The handling by thomann was, as always, great, really!
Sometimes I check their site more than my mail and newssites during the day :-)


Works and sounds ok
onetw 20.06.2018
Well, this thing is pretty cheap. It comes with a shockmount and although it holds the mic in place by a springsteel plate wrapped around the mic, rather than by screwing it in and the mic is not fimly attached to the mount, it is pretty good and reliable.
The mic itself feels, well, cheap. The housing is all made out of thick metal and the mic has a nice weight to it, but you can just feel that it's like the cheapest steel that you can get. Also the emblazed text is smudgy and faded and the finish is not very nice. At this pricepoint though you'll hardly find anything more premium-looking i guess.
Soundwise it isn't too bad. . Oddly enough, i like to use the mic for recording slightly overdriven Marshall plexi sound, for some reason it sounds stunning with single coils. However, the higher frequencies are slightly distorted which is very annoying, when you try to record something clean and relatively high pitched (female voice). There is a possibility that my unit is damaged, when it arrived there was a pretty deep dent in the membrane cover (most likely already from the factory as the packaging itself was intact) but I couldn't be bothered to complain about it and the damage is probably just cosmetical. Either way, I'd classify it as "usable".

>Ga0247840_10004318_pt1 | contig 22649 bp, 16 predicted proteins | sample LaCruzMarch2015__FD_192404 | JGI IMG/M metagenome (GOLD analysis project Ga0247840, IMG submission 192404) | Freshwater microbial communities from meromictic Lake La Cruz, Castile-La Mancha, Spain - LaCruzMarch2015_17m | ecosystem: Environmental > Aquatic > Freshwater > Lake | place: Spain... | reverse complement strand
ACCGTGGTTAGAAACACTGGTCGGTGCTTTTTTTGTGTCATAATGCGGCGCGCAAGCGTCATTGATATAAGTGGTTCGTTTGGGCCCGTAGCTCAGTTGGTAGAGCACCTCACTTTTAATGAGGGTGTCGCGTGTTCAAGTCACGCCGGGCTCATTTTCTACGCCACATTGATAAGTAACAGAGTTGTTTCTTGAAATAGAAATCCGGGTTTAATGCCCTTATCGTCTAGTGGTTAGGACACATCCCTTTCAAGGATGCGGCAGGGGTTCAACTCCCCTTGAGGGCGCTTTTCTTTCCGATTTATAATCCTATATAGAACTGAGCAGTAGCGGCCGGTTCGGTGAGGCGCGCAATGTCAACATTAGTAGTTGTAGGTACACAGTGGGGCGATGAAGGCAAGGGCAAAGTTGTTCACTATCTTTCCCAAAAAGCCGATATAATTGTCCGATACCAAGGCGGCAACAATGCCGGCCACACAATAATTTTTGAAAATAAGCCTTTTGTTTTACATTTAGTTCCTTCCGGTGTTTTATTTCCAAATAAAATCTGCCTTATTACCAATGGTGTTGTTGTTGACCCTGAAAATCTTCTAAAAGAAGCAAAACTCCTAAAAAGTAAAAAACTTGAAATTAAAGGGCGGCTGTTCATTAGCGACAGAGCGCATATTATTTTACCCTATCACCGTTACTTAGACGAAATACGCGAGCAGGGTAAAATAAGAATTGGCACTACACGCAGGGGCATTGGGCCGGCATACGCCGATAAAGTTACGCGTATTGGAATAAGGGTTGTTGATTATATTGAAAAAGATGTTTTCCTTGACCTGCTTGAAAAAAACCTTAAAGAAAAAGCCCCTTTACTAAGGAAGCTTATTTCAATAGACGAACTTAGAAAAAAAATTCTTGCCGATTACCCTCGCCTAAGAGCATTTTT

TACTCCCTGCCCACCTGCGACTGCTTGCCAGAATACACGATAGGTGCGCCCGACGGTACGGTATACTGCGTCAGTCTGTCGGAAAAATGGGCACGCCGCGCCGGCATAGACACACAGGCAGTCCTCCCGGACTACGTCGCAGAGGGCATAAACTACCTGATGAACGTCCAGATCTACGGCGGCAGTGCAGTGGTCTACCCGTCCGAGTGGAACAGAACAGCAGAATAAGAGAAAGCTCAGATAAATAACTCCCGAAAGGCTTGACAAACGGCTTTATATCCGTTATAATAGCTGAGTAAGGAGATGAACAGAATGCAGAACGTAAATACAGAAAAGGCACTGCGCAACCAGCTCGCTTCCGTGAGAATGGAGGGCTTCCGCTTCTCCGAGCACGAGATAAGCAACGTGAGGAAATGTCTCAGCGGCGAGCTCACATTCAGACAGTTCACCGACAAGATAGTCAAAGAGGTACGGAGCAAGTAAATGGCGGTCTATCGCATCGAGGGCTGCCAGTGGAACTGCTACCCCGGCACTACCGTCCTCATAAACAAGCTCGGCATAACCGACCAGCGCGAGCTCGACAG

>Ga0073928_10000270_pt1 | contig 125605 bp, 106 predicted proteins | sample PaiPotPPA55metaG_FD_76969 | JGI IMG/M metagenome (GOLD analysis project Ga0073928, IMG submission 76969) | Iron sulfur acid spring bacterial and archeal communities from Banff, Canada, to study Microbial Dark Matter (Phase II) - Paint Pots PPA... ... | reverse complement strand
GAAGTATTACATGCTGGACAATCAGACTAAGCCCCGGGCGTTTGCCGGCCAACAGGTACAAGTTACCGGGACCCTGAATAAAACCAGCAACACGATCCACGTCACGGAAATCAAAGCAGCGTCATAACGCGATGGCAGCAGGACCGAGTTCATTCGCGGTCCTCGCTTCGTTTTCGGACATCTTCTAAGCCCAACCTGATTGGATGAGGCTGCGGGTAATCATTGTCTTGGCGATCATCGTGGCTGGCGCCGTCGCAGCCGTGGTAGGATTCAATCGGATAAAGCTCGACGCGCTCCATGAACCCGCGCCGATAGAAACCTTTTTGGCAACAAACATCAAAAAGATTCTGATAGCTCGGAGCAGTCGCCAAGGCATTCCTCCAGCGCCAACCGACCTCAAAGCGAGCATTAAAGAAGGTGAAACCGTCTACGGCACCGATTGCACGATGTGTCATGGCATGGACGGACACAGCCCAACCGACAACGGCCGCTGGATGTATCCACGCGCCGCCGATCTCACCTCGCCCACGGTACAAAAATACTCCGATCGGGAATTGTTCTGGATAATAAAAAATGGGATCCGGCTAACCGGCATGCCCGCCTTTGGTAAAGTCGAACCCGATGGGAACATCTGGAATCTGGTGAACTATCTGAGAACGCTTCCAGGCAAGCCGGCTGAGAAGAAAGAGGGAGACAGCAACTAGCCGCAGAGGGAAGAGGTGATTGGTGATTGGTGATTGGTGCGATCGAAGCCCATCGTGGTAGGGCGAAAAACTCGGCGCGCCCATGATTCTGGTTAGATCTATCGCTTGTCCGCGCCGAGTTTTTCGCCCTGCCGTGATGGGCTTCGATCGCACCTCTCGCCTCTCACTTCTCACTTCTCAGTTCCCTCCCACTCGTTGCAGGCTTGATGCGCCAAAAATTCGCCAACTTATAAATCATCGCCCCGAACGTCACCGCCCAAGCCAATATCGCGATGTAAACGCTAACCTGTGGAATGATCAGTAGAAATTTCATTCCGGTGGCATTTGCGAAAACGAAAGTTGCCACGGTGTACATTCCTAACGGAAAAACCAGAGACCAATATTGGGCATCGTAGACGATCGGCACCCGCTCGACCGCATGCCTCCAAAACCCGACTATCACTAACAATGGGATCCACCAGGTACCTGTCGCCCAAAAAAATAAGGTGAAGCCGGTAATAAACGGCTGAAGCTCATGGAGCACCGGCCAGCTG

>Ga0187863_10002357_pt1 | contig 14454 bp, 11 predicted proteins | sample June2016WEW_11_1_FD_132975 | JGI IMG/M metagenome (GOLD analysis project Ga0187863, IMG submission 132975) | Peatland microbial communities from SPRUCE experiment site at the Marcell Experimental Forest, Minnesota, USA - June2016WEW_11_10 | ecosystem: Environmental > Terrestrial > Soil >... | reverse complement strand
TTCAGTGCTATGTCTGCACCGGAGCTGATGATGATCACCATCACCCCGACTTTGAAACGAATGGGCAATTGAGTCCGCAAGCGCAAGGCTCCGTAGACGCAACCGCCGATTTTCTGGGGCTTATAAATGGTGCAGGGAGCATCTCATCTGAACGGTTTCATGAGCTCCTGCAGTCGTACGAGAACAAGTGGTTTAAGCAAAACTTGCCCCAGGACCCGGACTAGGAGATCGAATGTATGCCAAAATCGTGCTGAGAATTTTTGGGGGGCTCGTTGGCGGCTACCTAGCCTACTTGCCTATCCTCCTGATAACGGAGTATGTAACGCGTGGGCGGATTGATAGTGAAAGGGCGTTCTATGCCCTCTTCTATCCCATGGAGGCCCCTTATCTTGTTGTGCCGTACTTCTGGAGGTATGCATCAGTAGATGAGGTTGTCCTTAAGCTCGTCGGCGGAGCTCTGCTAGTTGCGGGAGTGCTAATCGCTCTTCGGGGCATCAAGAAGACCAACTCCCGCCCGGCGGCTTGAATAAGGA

Generally speaking, I'm slightly underwhelmed by the mic. The price is pretty low, but it isn't dirt cheap. For less than twice as much you can get some great sounding MXL mics that will last you a long time, an SM57 or the Rode Nt1 (that I've used and liked much more). My expectations were high, all of the other Thomann's own brand products that I've bought were such a bargain, but I can't really say that about this mic.
My reccommendation to you if you want to buy your first mic is to stretch your budget a bit more and go for something more expensive that you might keep on using for a bit longer (MXL, Rode or perhaps the higher tier t-bones). Make it a worthwile investment.